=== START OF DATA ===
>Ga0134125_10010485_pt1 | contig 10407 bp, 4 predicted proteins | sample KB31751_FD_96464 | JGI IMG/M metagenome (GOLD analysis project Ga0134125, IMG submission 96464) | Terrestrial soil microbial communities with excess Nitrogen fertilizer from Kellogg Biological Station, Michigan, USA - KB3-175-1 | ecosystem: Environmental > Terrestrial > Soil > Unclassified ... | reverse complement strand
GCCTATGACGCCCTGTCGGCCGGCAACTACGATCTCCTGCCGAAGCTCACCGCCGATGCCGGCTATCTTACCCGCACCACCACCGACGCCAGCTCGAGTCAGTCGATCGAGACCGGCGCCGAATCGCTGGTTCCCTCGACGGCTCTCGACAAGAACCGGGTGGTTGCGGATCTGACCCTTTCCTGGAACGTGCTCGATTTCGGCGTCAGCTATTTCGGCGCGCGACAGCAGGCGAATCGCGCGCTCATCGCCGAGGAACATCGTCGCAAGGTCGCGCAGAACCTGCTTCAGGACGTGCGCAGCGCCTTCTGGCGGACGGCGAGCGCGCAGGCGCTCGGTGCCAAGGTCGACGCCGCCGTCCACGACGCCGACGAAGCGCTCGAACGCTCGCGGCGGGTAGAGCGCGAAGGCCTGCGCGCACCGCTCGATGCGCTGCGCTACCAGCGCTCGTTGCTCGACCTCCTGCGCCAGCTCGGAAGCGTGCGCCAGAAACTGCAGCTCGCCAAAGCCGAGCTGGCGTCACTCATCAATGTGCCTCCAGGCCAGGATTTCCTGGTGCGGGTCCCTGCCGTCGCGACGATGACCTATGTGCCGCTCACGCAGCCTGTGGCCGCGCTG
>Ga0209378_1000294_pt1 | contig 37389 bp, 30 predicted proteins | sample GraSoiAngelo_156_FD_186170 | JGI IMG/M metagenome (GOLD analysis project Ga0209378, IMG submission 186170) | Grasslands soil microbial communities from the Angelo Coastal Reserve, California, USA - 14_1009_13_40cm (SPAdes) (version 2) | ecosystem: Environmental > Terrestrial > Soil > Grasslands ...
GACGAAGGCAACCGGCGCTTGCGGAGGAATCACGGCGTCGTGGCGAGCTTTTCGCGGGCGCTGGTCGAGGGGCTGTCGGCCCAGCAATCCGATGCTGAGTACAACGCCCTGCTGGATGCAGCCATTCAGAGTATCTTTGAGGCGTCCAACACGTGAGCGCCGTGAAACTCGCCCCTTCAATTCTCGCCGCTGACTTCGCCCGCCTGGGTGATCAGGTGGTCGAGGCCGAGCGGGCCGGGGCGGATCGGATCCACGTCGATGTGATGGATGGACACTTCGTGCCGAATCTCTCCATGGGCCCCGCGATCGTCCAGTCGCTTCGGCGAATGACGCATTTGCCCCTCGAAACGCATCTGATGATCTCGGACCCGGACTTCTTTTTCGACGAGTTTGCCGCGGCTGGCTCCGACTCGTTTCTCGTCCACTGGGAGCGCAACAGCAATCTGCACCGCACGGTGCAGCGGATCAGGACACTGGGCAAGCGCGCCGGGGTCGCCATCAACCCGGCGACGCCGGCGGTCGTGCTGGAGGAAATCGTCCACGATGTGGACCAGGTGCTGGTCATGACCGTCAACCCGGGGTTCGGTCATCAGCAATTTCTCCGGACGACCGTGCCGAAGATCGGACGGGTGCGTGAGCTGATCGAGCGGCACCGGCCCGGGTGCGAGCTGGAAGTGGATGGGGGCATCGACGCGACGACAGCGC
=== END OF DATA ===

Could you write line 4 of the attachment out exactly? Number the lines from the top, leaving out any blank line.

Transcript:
GACGAAGGCAACCGGCGCTTGCGGAGGAATCACGGCGTCGTGGCGAGCTTTTCGCGGGCGCTGGTCGAGGGGCTGTCGGCCCAGCAATCCGATGCTGAGTACAACGCCCTGCTGGATGCAGCCATTCAGAGTATCTTTGAGGCGTCCAACACGTGAGCGCCGTGAAACTCGCCCCTTCAATTCTCGCCGCTGACTTCGCCCGCCTGGGTGATCAGGTGGTCGAGGCCGAGCGGGCCGGGGCGGATCGGATCCACGTCGATGTGATGGATGGACACTTCGTGCCGAATCTCTCCATGGGCCCCGCGATCGTCCAGTCGCTTCGGCGAATGACGCATTTGCCCCTCGAAACGCATCTGATGATCTCGGACCCGGACTTCTTTTTCGACGAGTTTGCCGCGGCTGGCTCCGACTCGTTTCTCGTCCACTGGGAGCGCAACAGCAATCTGCACCGCACGGTGCAGCGGATCAGGACACTGGGCAAGCGCGCCGGGGTCGCCATCAACCCGGCGACGCCGGCGGTCGTGCTGGAGGAAATCGTCCACGATGTGGACCAGGTGCTGGTCATGACCGTCAACCCGGGGTTCGGTCATCAGCAATTTCTCCGGACGACCGTGCCGAAGATCGGACGGGTGCGTGAGCTGATCGAGCGGCACCGGCCCGGGTGCGAGCTGGAAGTGGATGGGGGCATCGACGCGACGACAGCGC